In June 2022, the government released their “Levelling up” white paper, in which they introduced the new Renters Reform Bill. This new 12-point-plan centres around the private rented sector, with specific focus on improving housing, and creating a ‘fairer private rented sector’.
The bill includes the abolition of Section 21, introducing a new private renter’s Ombudsman, and implementing limitations on rent increases and fixtures.
An introduction to the new bill:
The central focus of the bill is to create a ‘fairer private rented sector’, in recognition of the housing crisis facing the UK. This new bill has been described as a “New Deal”, which promotes quality, affordability, and fairness.
High rent prices means many tenants are unable to save and invest in a mortgage, which has led to these individuals being dubbed “generation rent”. In light of this issue, the government’s new bill focuses on the move toward a modern tenancy system to challenge the struggles of renting in the private rented sector.
The bill consists of 5 main aims, including access to good quality homes, improving tenant-landlord relationships, and much more.
What is included in the bill:
The new bill consists of proposals all aiming to create a fairer private rented sector. The bill includes:
- Abolishing Section 21
- Renting with pets, and the tenant’s right to redecorate
- Introducing a new private renter’s Ombudsman
- A legally binding Decent Homes Standard (DHS)
- Limits to augment rent
- A Property Portal for landlords and tenants
- Changes to grounds for repossession
- No more assured shorthold tenancy agreements
- Blanket bans on ‘No DSS’
For further detail on what is included in the bill, refer to our eBook, “The Rental Reform Bill Explained”.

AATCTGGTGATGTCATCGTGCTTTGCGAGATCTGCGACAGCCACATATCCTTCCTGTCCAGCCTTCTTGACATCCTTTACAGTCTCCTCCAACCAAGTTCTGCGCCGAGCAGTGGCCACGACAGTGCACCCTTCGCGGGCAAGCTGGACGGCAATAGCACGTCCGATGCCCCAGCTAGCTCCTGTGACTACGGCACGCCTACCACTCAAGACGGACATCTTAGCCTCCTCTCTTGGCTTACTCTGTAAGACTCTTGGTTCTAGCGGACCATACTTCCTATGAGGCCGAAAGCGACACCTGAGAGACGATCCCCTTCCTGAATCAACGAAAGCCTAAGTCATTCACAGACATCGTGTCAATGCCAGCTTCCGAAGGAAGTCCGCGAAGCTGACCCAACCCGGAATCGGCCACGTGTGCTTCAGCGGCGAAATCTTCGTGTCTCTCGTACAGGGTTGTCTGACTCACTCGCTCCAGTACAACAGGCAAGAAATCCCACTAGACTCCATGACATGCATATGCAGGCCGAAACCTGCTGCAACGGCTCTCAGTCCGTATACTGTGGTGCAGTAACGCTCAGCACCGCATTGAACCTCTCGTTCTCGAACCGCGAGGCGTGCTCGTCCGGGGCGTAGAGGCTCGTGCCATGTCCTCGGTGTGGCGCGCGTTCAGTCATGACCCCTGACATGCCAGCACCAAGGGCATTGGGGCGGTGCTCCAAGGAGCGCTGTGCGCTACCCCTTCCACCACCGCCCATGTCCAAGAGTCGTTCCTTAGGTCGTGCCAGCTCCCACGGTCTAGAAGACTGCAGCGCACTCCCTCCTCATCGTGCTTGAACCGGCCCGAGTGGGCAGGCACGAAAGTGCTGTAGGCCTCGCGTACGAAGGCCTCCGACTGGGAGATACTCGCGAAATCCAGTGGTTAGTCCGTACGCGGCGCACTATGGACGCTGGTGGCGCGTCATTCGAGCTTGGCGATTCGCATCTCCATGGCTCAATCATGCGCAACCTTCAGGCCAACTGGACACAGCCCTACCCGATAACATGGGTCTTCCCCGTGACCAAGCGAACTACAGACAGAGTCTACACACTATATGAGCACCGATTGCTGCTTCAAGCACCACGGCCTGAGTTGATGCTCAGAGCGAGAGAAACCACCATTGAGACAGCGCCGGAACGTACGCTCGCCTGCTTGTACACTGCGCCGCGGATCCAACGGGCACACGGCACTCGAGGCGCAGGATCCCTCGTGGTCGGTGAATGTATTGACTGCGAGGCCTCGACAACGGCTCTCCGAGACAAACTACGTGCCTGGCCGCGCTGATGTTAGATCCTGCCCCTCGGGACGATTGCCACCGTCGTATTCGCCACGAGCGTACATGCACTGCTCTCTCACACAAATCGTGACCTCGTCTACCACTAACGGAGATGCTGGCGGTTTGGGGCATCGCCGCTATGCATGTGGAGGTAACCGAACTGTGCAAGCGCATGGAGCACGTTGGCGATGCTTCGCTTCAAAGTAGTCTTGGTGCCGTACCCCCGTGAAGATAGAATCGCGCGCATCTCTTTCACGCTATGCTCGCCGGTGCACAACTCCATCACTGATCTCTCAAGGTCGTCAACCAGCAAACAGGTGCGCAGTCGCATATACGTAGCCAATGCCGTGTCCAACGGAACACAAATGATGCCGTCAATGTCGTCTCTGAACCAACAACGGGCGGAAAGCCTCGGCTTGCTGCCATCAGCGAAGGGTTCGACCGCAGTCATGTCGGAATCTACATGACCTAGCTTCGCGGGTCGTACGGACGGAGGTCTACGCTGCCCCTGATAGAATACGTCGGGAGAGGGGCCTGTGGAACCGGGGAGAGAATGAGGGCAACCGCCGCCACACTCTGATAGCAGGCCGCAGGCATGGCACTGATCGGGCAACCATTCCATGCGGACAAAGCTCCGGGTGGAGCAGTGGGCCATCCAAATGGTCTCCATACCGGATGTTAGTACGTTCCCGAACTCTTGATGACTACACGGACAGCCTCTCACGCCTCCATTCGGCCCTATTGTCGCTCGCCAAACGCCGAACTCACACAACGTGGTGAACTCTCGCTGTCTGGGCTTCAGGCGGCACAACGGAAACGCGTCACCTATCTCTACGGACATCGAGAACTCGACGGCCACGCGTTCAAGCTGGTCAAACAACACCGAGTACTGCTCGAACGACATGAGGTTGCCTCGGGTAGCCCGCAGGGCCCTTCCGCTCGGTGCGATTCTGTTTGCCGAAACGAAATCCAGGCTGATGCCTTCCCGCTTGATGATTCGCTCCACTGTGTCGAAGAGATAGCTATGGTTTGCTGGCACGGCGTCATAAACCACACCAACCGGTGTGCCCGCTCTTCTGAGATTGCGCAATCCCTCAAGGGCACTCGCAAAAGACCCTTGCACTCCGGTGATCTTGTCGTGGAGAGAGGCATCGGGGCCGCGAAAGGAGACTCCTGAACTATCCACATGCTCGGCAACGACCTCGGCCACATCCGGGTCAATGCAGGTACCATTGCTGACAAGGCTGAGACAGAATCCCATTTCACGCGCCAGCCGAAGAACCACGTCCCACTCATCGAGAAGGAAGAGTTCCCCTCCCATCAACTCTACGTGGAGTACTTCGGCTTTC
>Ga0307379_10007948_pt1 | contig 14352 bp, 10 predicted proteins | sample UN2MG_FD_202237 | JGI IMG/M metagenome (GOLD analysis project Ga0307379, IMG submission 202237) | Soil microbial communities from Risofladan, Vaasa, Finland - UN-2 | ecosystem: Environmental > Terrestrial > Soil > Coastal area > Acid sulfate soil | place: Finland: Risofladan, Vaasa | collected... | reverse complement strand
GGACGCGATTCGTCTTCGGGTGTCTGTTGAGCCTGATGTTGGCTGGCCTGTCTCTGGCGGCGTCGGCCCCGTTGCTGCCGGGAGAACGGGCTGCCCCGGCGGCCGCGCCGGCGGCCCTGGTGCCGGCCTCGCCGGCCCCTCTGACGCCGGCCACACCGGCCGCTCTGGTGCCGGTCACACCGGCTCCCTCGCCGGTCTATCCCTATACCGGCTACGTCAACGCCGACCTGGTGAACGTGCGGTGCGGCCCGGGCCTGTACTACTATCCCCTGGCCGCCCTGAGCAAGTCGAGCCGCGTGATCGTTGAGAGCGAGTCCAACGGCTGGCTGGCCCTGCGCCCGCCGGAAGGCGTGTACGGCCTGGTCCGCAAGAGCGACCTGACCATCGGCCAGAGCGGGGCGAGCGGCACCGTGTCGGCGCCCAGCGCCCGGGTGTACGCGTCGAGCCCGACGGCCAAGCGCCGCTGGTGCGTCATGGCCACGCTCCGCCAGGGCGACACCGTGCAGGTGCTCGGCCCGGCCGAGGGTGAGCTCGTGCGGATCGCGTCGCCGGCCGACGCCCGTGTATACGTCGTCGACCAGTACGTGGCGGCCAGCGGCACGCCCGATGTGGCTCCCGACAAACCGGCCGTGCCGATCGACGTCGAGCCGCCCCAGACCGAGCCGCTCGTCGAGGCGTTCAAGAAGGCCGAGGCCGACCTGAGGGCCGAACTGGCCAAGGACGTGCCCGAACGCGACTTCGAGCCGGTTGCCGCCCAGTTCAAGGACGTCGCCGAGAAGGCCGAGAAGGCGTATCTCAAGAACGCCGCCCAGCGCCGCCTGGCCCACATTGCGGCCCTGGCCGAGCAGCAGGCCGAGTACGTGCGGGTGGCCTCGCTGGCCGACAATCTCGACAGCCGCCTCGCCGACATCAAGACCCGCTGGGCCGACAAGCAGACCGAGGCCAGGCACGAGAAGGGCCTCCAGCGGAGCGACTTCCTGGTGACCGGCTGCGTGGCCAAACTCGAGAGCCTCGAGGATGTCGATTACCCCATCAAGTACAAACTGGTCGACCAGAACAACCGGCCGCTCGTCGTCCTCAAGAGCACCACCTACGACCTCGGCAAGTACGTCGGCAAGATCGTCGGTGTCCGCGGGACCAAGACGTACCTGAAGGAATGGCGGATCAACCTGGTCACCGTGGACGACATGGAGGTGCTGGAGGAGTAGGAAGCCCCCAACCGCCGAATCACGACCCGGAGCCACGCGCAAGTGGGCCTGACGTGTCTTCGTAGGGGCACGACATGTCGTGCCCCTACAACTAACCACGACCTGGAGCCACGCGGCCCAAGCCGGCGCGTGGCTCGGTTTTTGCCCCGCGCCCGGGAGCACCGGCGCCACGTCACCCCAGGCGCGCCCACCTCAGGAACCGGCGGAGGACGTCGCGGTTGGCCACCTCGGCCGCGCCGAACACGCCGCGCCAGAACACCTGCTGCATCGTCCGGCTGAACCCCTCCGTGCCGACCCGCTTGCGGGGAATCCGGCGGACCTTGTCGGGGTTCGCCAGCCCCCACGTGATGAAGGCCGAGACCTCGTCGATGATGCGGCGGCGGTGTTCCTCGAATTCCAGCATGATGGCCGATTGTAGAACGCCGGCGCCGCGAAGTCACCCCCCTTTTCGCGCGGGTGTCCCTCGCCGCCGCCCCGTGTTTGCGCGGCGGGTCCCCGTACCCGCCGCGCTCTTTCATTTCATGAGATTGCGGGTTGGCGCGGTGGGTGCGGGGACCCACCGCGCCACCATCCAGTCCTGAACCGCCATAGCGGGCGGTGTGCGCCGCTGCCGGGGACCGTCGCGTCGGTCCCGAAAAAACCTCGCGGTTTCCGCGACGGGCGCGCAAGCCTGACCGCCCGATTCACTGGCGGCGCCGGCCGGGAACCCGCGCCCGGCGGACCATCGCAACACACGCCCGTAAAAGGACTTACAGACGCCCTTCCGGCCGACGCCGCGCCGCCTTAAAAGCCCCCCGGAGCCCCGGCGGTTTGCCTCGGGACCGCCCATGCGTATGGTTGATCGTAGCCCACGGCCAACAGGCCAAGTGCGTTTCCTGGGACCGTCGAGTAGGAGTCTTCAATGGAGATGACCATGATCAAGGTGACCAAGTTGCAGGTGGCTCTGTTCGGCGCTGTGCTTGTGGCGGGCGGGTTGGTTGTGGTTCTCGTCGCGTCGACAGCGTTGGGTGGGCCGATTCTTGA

What happens now?
Now that the new bill has been explained, there now stands the question of ‘what now?’.
Who will reinforce the new bill?
The newly proposed Ombudsman and local councils will be in charge of reinforcing the new bills’ aims. Funds from the government to councils will be used to track and catch criminal landlords through issuing “banning orders”, and starting the building and repairs for low-quality housing.
The hope is that this will prevent drawn-out court procedures, and settle issues quicker. In addition, this will also support plans to improve housing, turning them into more suitable homes.
When does it become law?
Before the bill becomes law, it needs to pass through the House of Commons, and the House of Lords, which can take as long as two years, or even longer. Alongside this, the manifesto will face a series of revisions before it becomes legislation, meaning there will likely be a few tweaks to the initial plans. It is estimated the bill will become law after 2024.
Who does the bill affect?
The new bill will affect many individuals, however the favour sits with tenants for the most part. Many landlords and property managers will need to transform their current strategies to comply with the new proposals.
Not everyone will agree with the terms of the new bill. Paul Shamplina, founder of Landlord Action, expressed his concerns regarding the new bill, stating he has “reservations, particularly over the removal of fixed-term tenancies”. There is uncertainty regarding the impacts on landlords’ income and control over their portfolio.
The government will now consider amending the Protection from Eviction Act 1997. This is with the aim of extending the goal to protect tenants, clamp down on illegal evictions, and collaborate with local authorities to challenge poor practice.
In addition to this, private landlords will also be required to join the new Ombudsman.
Finally, landlords will now be required to provide a written tenancy agreement. In this agreement, there must be the basic information about the tenancy and the responsibilities. This aims to prevent future disputes and court proceedings.
How to prepare for these changes:
With there being so much uncertainty surrounding the proposed changes, there are a few steps you can take to prepare yourself.
Ensure your properties comply with the new standard, and begin thinking of how to mediate tension between staff, landlords, and tenants.
If you’re managing a large portfolio, ensure you have an upgraded filing system to keep tenancy information and property conditions in check. With these upcoming changes, it’s important to remain compliant with the new rules.
*Disclaimer: please note this blog is only intended as a guide, and is not to be taken as legal advice*